Regardless of the outcome of the case, Wendell Potter isn’t optimistic. In a recent piece for the blog at healthinsurance.org he writes: “Regardless of how the Court eventually rules in King v. Burwell, your premiums will likely go up next year simply because the justices agreed to take the case in the first place.” He goes on to explain how the case has introduced uncertainty into the rate setting process, and how insurers tend to hedge their bets against such uncertainty by raising rates. Under that logic, you can thank those who are trying to get rid of Obamacare for raising your insurance premiums.Nature Photography

Fortunately, for some states that have decided to run their own exchanges, like California, King v. Burwell is irrelevant. As Anthony Wright (no known relation–although maybe he and I share consider partnering up at Wright on Health) writes at the Health Access Blog: “We have our own state exchange, and while some worry about the political fallout, I have a hard time believing the President (or for that matter, Pelosi and Reid from CA and NV) would accept a compromise that undid coverage in the states that did the right thing, like California and Nevada. With a new President, all bets are off, but that was always true.”

And, while we’re talking about the states, it’s worth noting that many states are creating special open enrollment periods for residents who are just finding out about the individual mandate (and the associated tax penalty) when they go to file their taxes this year. The issue, of course, is that open enrollment ended February 15th, while the tax deadline isn’t until April 15th. Rather than penalize people for two years, states came up with the idea to let these individuals purchase coverage if they attest that they only learned about all these requirements to have insurance or pay a tax when they went to pay their taxes. But Louise at the Colorado Health Insurance Insider tells us that this won’t be happening in Colorado. According to the state’s insurance commissioner, Marguerite Salazar: “After considering all the factors and consulting with Connect for Health Colorado, the Division determined that the negatives of starting up another enrollment period outweighed the positives.”

Barn-wildflowers-spring-daffodil_-_West_Virginia_-_ForestWanderOf course, not all wonks lead to SCOTUS. We also have a number of wonderful submissions on a variety of topics. Among these are David Williams’ piece on emulsifiers in the Health Business Blog. He highlights an intriguing and plausible new study in the journal Nature that suggests synthetic emulsifiers that are common in processed food could be a key cause of the obesity epidemic and a trigger for ulcerative colitis and Crohn’s Disease. He says that his family is avoiding emulsifiers as much as they can, and that food companies should develop emulsifier free products now in anticipation of rising demand.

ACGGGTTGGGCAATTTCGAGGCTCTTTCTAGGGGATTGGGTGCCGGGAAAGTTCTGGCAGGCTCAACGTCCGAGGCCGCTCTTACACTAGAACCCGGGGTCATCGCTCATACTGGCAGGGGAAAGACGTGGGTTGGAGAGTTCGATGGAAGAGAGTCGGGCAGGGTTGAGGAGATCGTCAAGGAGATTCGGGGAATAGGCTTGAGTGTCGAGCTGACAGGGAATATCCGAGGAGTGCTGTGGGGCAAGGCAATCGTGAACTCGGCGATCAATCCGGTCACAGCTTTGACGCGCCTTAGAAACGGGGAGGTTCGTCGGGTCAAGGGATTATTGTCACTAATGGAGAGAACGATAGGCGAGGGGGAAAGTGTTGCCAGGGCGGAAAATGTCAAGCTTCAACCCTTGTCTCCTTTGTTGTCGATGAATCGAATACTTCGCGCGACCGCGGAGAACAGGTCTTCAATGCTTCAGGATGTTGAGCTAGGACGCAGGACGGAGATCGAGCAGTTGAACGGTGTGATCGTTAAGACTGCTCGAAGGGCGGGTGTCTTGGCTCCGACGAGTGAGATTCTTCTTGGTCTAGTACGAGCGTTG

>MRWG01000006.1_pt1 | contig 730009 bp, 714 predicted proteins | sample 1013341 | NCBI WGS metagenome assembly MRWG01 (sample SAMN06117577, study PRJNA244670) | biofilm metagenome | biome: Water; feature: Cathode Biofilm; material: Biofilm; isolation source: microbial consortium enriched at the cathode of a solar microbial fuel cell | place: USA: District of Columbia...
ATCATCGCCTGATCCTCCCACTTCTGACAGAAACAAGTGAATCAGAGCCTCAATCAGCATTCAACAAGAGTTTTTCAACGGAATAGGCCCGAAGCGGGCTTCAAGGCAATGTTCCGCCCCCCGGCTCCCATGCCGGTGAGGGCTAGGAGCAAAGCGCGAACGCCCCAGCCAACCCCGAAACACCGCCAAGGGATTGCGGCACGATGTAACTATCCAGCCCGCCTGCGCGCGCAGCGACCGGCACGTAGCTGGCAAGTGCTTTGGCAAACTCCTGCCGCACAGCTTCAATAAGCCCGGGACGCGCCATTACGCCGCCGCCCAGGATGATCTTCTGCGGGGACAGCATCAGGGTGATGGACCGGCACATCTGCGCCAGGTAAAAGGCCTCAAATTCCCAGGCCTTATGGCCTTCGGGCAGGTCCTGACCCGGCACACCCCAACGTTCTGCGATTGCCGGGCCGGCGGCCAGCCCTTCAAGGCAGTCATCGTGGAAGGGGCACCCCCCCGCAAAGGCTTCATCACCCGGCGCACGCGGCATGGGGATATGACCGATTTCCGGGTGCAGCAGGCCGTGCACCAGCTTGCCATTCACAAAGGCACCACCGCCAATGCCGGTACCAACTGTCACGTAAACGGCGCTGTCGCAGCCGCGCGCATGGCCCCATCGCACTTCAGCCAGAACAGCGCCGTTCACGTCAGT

Both Joe Paduda of Managed Care Matters and Tom Lynch of Workers’ Comp Insider are focused on the topic of workers comp. Joe explains that NPR and ProPublica have published the first in what will be a series of articles on workers’ compensation. What’s striking about the reportage, he says, is how misguided, misinformed, and just plain distorted it is. Tom explains that, by law, workers’ comp is the exclusive remedy for workers who are injured on the job. He underscores that, in exchange for relinquishing the right to sue, the employee receives employer-paid medical care and temporary wage replacement, but he also asks: Is they system fair? Some new research suggests maybe not.

7058192553_2dc3f3ac05_bOver at Health System Ed, Peggy Salvatore writes about health IT, exploring the disconnect between the cutting edge technology we’re developing and our ability to implement more basic technology throughout the healthcare delivery system. The result is likely to be a lot of wasted money. As she puts it “Our society and its component businesses are financing an infrastructure that serves the needs of people who live to be 100 in a time when babies are born who will live to see 2515.”Colorful_spring_garden

Friend of the HWR and InsureBlog author, Hank Stern, is also exploring some of the issues with healthcare delivery systems. In particular, he’s exploring the problem of nationalized healthcare schemes and economic inelasticity. SPOILER ALERT: Every nation rations healthcare.

At Health Care Renewal, Roy Poses explores what the recent U.S. experience with Ebola–and the fiascoes at one Texas hospital in particular–can teach us about another type of disconnect: that between the preparedness of our hospitals and health systems to respond to such threats and the public relations managers that paint an undeniably rosier picture. Hospitals managers are eager to maintain their pay and privileges, he says, especially when events lead to questions about them.